• Evening: I catch up with a friend on the phone then cook dinner with my fiancée, Matt. We improvise a spicy noodle dish with Lao Gan Ma, iykyk. After dinner I pre-chart on my continuity patients at the Duke Outpatient Clinic (DOC), which I have tomorrow afternoon, then go to bed early.


  • Morning: I get up around 7am and have a bagel, banana with peanut butter, and coffee before heading to Duke Regional Hospital at 8:15am. I follow up on my patients and then round. We have multiple 90+ year-olds on our service this week and we get to spend some time learning more about their lives.

  • Lisette's dog, Nova
    Lisette's dog, Nova, checking out a butterfly

    Afternoon: After rounds end around 11:30am, I finish up my notes then drive to the DOC. As part of the medicine residency, we carry a continuity panel at one of three primary care clinics (DOC, PRIME, or Pickett) over the five years of our training. We have clinic time primarily during our ambulatory blocks but also during our consult rotations. Many med-psych residents choose to work at the DOC because of its underserved patient population with ample opportunity to care for patients with co-morbid psychiatric and substance use disorders. I arrive at clinic around 12:15 and pre-chart for the three patients I’m scheduled for in the afternoon. I see my patients then staff them with one of the DOC attendings. After all of my patients have left, I finish my notes and head out at 5:30pm.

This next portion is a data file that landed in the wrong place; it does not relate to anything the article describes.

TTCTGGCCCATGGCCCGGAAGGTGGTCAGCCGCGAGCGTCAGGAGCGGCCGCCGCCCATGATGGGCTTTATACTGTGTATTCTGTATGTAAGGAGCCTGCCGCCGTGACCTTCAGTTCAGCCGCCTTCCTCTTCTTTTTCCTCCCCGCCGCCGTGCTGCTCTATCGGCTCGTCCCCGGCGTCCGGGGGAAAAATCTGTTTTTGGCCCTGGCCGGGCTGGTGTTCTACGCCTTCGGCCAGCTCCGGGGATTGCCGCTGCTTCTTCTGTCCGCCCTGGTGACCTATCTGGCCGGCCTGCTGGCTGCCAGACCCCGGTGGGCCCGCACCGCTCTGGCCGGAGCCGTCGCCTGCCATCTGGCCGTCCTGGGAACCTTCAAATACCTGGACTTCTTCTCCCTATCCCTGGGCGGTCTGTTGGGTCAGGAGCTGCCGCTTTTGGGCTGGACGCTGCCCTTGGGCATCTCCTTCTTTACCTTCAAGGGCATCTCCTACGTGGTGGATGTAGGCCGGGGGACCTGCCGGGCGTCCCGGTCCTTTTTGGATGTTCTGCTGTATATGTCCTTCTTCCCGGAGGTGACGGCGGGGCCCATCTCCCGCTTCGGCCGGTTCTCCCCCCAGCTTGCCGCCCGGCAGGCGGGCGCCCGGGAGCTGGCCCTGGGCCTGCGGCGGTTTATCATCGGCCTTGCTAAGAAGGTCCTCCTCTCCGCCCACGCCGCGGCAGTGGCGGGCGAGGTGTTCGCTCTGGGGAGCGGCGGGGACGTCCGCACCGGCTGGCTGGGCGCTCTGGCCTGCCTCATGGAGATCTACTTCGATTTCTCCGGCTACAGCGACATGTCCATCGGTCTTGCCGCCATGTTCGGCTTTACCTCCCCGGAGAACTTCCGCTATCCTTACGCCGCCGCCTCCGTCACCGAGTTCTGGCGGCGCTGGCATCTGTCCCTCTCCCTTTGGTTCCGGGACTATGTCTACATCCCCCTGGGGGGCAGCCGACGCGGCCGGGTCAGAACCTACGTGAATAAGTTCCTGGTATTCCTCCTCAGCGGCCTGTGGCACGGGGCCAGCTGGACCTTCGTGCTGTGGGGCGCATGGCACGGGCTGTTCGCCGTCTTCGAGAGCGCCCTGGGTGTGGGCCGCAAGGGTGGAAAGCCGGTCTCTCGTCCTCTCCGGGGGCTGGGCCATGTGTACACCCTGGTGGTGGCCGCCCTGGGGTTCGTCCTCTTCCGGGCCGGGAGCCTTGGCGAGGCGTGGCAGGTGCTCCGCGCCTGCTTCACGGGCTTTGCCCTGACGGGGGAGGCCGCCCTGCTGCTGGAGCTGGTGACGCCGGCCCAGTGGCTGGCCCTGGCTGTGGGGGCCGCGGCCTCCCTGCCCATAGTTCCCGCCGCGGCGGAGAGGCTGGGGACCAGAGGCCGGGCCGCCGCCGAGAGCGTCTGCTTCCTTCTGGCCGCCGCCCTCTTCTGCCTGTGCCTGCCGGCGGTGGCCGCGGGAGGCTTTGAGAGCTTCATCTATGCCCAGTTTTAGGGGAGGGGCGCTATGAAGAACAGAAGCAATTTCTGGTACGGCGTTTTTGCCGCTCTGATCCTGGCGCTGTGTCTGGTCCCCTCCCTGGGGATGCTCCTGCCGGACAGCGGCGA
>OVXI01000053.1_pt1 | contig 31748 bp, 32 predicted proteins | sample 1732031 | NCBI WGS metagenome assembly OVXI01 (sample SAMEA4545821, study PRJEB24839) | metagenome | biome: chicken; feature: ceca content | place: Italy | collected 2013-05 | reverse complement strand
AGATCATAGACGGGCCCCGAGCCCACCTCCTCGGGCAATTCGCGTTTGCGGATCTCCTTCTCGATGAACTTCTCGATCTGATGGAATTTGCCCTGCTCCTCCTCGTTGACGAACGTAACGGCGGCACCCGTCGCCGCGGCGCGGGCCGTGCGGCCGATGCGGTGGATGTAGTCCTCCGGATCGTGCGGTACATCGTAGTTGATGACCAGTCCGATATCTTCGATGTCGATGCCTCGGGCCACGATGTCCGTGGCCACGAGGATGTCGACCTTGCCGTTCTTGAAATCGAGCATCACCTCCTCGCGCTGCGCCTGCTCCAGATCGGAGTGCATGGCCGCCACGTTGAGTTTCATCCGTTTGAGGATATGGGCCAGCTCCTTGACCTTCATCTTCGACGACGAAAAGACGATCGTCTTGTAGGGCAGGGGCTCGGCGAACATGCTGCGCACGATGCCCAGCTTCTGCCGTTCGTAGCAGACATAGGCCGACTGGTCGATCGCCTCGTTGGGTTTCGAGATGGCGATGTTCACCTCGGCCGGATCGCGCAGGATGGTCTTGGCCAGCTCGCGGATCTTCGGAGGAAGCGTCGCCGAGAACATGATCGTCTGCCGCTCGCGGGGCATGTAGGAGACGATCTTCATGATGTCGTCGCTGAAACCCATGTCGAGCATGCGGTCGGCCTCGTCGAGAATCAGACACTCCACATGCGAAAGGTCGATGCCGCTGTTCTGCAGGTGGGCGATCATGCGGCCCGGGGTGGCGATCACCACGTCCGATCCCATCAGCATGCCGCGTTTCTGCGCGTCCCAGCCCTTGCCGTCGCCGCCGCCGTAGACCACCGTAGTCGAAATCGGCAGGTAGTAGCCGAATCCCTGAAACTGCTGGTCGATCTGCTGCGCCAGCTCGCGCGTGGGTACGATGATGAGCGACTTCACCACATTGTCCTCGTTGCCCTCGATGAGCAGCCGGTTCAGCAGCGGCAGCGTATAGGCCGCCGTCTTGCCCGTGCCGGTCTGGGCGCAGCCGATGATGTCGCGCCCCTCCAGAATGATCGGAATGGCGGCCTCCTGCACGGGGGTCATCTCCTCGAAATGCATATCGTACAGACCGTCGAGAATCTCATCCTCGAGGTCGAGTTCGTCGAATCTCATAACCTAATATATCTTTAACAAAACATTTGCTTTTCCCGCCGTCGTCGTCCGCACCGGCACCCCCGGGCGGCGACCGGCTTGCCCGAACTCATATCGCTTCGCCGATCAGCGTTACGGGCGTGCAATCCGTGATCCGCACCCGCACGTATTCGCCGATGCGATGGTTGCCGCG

• Evening: My partner and I take Nova on a walk around the neighborhood and catch up on our days. After dinner, we finalize our travel plans for our first vacation of intern year. We’re going to Oaxaca in Mexico!